Cold cases cracked in Boardman | Killer of 2 boys ID’d
BOARDMAN — The previously unsolved murders of two young boys from the Boardman area in the early 1970s have been solved, Ohio Attorney General Dave Yost and township police announced during a news conference on Thursday at the Boardman Township Government Center.
In the case of Bradley Bellino, who was 12 at the time of his death, Boardman officials announced on Jan. 24 that he was murdered after extensive DNA analysis over the course of 50 years. In 2001, Bellino’s clothes were sent to the Ohio Bureau of Criminal Investigation’s forensic labratory for testing.
A DNA profile was obtained from the evidence left on the victim, and over the years, that DNA profile was advanced for checking against several suspects at the time, all of which came back negative.
The labratory developed several different investigative avenues, including Parabon Labs, according to Boardman police Chief Todd Werth. And with assistance from the Lee County Sheriff’s Department in Leesburg, Ga., the BCI laboratory of Ohio identified a DNA match that enabled the police department to recognize Jospeph Norman Hill Sr. as the person responsible for Bellino’s murder. Hill, who was 32 in 1972, lived at 151 Shadyside Drive in Boardman but moved to California around 1978 and died in 2019 from natural causes.
However, on Thursday, those in attendance learned more about an additional case with similar circumstances to Bellino’s. Three years after the abduction and death of Bellino, 13-year-old David Evans, also of Boardman, was reported missing about a mile away from Bellino’s residence.
Evans was reported missing at midnight Jan. 18, 1975, after his father told police that he was gone for most of the evening before. He was diabetic, missing for longer than six hours, and later found frozen, lying dead on his back in the backyard of a home on Crestline Place in Boardman on Jan. 23.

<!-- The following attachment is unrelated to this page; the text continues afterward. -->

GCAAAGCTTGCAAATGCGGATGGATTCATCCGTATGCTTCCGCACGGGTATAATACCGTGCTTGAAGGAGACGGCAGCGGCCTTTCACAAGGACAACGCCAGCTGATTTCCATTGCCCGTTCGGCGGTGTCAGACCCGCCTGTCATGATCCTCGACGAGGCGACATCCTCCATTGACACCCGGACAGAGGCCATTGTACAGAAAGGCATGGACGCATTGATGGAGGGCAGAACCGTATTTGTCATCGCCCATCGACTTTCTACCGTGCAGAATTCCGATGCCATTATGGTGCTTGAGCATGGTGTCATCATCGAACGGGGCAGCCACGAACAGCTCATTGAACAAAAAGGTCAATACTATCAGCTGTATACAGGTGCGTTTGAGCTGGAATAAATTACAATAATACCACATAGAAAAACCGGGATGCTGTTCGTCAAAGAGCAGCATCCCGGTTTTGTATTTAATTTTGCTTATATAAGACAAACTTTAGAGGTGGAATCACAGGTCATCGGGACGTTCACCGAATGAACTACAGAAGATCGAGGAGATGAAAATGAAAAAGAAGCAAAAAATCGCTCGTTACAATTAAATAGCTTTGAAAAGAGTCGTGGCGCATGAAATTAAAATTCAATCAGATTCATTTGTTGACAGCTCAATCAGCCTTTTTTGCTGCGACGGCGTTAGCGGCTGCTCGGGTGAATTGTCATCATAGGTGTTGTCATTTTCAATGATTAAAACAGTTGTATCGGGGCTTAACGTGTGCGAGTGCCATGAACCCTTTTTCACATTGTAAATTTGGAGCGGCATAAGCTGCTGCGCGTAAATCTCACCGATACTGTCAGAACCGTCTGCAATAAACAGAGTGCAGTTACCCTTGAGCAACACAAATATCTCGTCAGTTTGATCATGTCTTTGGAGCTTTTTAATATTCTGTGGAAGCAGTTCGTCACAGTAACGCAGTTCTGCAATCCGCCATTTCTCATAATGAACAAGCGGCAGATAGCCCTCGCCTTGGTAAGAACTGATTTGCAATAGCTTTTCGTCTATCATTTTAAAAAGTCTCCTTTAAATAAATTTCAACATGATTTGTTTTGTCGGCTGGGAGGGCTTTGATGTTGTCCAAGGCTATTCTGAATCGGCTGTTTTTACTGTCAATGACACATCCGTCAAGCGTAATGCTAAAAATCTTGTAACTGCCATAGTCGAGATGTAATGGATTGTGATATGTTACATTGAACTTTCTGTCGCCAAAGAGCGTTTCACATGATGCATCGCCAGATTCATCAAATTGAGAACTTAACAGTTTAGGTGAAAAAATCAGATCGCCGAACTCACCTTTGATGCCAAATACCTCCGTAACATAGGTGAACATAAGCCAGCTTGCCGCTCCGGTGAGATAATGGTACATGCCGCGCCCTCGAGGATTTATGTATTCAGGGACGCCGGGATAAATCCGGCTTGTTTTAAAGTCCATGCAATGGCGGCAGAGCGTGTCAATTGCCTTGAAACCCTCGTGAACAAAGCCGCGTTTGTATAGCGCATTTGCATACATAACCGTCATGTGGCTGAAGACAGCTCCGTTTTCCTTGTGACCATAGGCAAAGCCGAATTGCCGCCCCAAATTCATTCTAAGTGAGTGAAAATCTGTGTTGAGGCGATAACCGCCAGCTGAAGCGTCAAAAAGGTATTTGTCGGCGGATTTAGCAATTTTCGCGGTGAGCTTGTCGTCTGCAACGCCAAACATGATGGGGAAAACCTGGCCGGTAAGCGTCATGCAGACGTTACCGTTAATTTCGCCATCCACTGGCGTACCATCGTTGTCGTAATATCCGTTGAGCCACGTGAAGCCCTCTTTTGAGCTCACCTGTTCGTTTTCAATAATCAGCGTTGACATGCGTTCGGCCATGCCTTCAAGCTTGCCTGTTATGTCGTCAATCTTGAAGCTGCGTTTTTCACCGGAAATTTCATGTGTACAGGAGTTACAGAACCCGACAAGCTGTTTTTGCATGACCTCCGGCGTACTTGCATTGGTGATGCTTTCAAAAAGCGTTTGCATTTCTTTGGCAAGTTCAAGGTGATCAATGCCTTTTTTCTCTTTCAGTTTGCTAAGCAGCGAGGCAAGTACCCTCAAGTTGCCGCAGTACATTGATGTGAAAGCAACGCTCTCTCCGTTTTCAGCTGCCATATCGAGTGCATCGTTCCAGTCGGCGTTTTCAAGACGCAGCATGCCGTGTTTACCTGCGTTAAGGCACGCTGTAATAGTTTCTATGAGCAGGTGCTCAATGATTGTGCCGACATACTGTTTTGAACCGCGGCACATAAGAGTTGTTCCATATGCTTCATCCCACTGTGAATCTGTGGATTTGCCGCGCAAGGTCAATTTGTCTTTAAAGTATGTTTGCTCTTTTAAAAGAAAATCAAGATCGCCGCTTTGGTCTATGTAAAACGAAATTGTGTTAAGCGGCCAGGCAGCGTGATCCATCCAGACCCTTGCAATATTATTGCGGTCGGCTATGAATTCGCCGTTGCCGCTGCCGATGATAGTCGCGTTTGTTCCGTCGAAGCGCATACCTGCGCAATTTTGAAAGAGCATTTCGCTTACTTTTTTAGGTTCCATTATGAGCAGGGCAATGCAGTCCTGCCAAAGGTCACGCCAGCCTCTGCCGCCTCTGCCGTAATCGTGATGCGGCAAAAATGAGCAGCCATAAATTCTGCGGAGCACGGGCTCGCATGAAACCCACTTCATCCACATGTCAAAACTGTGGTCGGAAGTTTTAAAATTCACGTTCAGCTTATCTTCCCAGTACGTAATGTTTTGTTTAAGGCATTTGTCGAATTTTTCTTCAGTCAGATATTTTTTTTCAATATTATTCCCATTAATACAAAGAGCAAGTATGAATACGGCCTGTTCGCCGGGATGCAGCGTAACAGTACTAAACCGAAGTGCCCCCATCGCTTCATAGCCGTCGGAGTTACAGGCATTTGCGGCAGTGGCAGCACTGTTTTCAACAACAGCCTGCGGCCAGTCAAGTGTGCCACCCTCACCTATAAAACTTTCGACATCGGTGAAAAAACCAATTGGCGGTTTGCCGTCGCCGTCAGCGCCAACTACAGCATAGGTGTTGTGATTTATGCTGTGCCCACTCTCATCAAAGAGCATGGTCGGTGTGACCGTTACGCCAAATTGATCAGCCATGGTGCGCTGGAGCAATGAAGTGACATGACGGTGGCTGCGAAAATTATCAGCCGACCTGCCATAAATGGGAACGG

One day after the body was found, former Mahoning County Deputy Coroner Dr. William Johnson ruled that the investigation “held no element of criminality,” and the immediate cause of death was due to diabetic coma, according to Werth. At the time, several police officers from around the area felt that Evans’ death was a homicide and continued to pursue the investigation.
The autopsy also found that Evans showed fractures to his left radius, ulna and a puncture wound in his lower back that were suffered after he died. The report also mentioned multiple abrasions on his face and upper part of his back, but no blood or seminal fluid were found on his clothing.
After being reassigned the case, Sgt. Michael Hughes and Capt. Albert Kakascik met with current Mahoning County Coroner Dr. David Kennedy, who reviewed the case and determined Evans’ cause of death a homicide due to his broken bones and post-mortem punture wounds.
After several DNA tests conducted by BCI on clothing still in the police department’s possession, a profile contained in Evans’ underwear matched the DNA of Hill Sr. and confirmed his connection to the additional murder.
Werth commended Yost and Ohio BCI forensic scientists Erica Jimenez and Stacy Viola for their continued service and committment to each case.
“A lot of different efforts went into that case, not only the Boardman Police Department, but a lot of different agencies that have supported us in that one,” Yost said.
Yost also praised the families of the victims and the team that worked on the second murder.
“Superheroes don’t always wear capes, sometimes they wear lab coats,” Yost said. “Our role at the Attorney General’s Office is not to be in law enforcement, it’s to provide support, logistics, expertise in forensics and so forth, to help them do their job.”
“Losing a loved one is tremendously difficult, especially when a family has to wait for over 50 years to actually get the answers that they always knew existed,” Mahoning County Prosecutor Gina DeGenova said
“David was the victim of a homicide at the hands of Joseph Norman Hill Sr. This is the same man who took the life of Bradley Bellino many years ago. Investigating these cases is not easy, and it actually was impossible until certain techniques relating to DNA were developed and refined several yars ago.”